Mellow soul, jazz and a reggae cover of Pink Floyd.
Joe Claussell Mixtape, secretsundaze's first release since 2017, is the first in a series of mixtape-style cassettes (the next will come from Carista). Eschewing obvious dance floor material, it is instead a distillation of black tradition, with music of Malian and Zimbabwean origin alongside American jazz and soul heavyweights. Laid down at Claussell's record shop and community centre, Cosmic Arts, the mixtape plays to his strengths and falls prey to his weaknesses. It shows Claussell's undeniably fine ear, but it also reflects a tendency to get lost in his own head.
Terry Callier's "Love Theme From Spartacus" begins the A-side, a gorgeous tone-setter of plaintive singing and plucked acoustic strings. For a good half hour Claussell builds with piano runs, peals of brass and twangs of mbira. Instead of his usual elongated blends, he mostly folds one song into the next—sometimes with an echo effect, other times with pauses. I wouldn't be surprised to find out Claussell had recorded this sitting at the shop counter, cueing with one hand and waving clientele in with the other.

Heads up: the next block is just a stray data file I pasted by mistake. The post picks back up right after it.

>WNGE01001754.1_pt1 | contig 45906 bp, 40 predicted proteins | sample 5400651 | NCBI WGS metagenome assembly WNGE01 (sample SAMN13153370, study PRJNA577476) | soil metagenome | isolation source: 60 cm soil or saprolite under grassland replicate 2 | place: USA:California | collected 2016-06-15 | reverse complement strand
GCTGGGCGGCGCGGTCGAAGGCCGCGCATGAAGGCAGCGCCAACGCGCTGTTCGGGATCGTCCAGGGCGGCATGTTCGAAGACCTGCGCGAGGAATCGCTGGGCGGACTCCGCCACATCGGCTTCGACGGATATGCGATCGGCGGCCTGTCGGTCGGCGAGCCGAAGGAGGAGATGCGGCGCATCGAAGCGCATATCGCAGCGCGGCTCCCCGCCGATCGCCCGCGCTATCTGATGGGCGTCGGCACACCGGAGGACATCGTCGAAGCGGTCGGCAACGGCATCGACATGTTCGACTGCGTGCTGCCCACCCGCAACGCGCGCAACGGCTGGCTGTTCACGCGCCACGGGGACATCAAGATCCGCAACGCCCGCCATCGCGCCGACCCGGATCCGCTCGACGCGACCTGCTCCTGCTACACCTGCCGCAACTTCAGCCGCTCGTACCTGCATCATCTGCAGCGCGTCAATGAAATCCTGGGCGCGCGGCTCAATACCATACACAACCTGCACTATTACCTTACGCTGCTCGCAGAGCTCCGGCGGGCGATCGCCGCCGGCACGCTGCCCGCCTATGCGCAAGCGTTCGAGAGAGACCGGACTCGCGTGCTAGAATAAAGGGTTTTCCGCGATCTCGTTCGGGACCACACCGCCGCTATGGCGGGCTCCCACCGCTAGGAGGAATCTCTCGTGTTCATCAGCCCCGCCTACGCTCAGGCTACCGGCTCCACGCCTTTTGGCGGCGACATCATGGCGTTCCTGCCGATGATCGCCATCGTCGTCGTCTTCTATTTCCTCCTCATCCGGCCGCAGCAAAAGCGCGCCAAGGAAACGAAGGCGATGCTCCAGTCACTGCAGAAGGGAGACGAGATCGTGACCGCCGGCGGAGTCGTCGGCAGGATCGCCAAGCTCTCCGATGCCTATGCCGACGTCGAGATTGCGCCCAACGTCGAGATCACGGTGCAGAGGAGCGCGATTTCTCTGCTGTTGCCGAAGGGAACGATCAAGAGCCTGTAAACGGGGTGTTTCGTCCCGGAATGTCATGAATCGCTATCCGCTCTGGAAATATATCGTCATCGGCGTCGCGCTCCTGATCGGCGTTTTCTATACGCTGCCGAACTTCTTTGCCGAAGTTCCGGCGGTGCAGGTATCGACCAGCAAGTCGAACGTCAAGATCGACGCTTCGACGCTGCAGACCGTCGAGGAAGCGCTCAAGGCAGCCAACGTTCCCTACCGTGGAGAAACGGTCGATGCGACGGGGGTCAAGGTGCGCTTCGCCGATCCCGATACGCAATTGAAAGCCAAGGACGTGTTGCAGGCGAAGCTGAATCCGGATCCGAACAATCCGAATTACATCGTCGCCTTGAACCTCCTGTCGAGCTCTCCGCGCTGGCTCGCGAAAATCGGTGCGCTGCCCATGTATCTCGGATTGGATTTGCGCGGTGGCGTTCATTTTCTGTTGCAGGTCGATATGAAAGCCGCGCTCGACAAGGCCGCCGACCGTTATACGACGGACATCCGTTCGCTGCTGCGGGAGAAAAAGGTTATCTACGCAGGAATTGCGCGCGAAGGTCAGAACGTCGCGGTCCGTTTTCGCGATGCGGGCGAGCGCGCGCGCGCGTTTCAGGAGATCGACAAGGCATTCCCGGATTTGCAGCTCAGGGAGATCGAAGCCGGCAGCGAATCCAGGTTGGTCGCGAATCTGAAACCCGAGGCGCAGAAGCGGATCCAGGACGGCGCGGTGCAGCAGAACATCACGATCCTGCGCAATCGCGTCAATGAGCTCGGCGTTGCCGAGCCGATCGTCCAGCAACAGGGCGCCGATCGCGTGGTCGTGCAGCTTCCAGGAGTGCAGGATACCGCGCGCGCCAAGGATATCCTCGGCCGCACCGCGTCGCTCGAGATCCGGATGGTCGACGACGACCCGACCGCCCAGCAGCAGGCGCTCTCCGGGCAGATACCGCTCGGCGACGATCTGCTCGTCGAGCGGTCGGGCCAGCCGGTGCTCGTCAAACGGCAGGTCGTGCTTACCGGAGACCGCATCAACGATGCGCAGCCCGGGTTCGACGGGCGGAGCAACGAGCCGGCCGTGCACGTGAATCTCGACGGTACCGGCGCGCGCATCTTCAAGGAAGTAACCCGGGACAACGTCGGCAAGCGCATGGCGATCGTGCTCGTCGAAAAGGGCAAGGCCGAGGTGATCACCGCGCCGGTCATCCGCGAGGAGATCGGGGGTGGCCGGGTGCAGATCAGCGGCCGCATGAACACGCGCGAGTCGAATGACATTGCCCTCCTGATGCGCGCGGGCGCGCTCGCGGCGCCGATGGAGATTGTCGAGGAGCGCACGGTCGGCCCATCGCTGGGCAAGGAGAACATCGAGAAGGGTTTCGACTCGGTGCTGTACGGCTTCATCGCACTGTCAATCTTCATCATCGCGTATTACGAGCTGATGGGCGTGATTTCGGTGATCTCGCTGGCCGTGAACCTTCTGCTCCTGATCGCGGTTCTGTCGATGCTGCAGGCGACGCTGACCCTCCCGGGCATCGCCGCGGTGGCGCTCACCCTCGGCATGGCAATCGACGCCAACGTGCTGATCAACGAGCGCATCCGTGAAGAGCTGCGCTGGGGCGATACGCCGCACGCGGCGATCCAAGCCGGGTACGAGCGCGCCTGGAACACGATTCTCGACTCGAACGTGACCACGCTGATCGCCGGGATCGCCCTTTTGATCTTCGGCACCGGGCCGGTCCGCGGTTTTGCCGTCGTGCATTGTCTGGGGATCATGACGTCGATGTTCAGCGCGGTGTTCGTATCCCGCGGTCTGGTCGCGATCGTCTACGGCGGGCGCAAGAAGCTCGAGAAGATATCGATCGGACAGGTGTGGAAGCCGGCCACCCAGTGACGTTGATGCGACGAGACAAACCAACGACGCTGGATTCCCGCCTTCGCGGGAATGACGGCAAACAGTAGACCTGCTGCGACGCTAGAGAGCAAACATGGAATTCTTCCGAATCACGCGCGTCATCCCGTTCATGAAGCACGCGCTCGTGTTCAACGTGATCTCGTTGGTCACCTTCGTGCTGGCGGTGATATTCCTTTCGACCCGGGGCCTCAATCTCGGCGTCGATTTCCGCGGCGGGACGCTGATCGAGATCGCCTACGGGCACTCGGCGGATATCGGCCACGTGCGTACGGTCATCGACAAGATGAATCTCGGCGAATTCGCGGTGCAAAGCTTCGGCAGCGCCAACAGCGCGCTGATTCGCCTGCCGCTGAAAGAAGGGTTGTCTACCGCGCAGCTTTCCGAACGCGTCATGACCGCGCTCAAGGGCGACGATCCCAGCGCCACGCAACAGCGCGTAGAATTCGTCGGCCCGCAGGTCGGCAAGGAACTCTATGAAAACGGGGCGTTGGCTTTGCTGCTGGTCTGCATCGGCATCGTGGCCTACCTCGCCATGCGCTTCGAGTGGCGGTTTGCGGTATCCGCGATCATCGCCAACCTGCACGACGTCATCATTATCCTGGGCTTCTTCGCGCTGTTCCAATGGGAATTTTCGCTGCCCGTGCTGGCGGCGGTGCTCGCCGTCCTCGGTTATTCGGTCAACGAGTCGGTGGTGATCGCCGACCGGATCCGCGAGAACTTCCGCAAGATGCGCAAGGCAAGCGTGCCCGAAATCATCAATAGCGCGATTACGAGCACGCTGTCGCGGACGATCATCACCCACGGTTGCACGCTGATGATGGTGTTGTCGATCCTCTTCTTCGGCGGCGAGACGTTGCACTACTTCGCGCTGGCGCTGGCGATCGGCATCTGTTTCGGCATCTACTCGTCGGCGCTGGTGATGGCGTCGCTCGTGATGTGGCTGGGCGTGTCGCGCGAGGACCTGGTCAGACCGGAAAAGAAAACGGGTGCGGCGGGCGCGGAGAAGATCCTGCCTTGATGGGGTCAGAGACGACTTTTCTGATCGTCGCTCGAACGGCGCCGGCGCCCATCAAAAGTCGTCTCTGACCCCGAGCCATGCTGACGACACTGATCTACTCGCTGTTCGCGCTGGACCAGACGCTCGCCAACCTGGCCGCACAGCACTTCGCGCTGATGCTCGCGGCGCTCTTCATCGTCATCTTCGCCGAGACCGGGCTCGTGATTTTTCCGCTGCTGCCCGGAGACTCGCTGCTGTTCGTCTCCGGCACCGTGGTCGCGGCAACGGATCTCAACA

Some songs shine without interruption. Nina Simone's live rendition of "Westwind," originally by the South African singer Miriam Makeba, is left to air nearly in full, ramping up with increasingly pacy drums and a gripping performance from Simone, as if she was looking out to a tumultuous sea. It seems to foretell a roaring second act. But on Side B, the storm never arrives.
The momentum dissipates within the first 15 minutes, which are taken up by "Breathe," from Easy Star All-Stars' Dub Side Of The Moon, a reggaefied reworking of Pink Floyd, and "Hub-Tones," from last year's mammoth Kamasi Washington album Heaven And Earth. Washington is the most celebrated modern jazz artist of the past ten years, and the original Dark Side Of The Moon is one of the best-selling albums in history. Giving so much space to songs this popular spoils the allure, and Side B never fully recovers it.
Claussell's "Sacred Rhythm Dance" take on Amadou Et Mariam's "Bara" surfaces near the end. It's one of his best remixes, a rich and robust injection of spirit into a song already full of it. It's a reminder of where Claussell's skills truly lie. Flair is his forte. The music on Joe Claussell Mixtape ranges from good to great, but it's put together in a way that doesn't quite leap out the speakers as we've come to expect. Facing a dance floor, Claussell's raw confidence can convert the nonbelievers. When he's at a lower tempo, it's a less emphatic sell.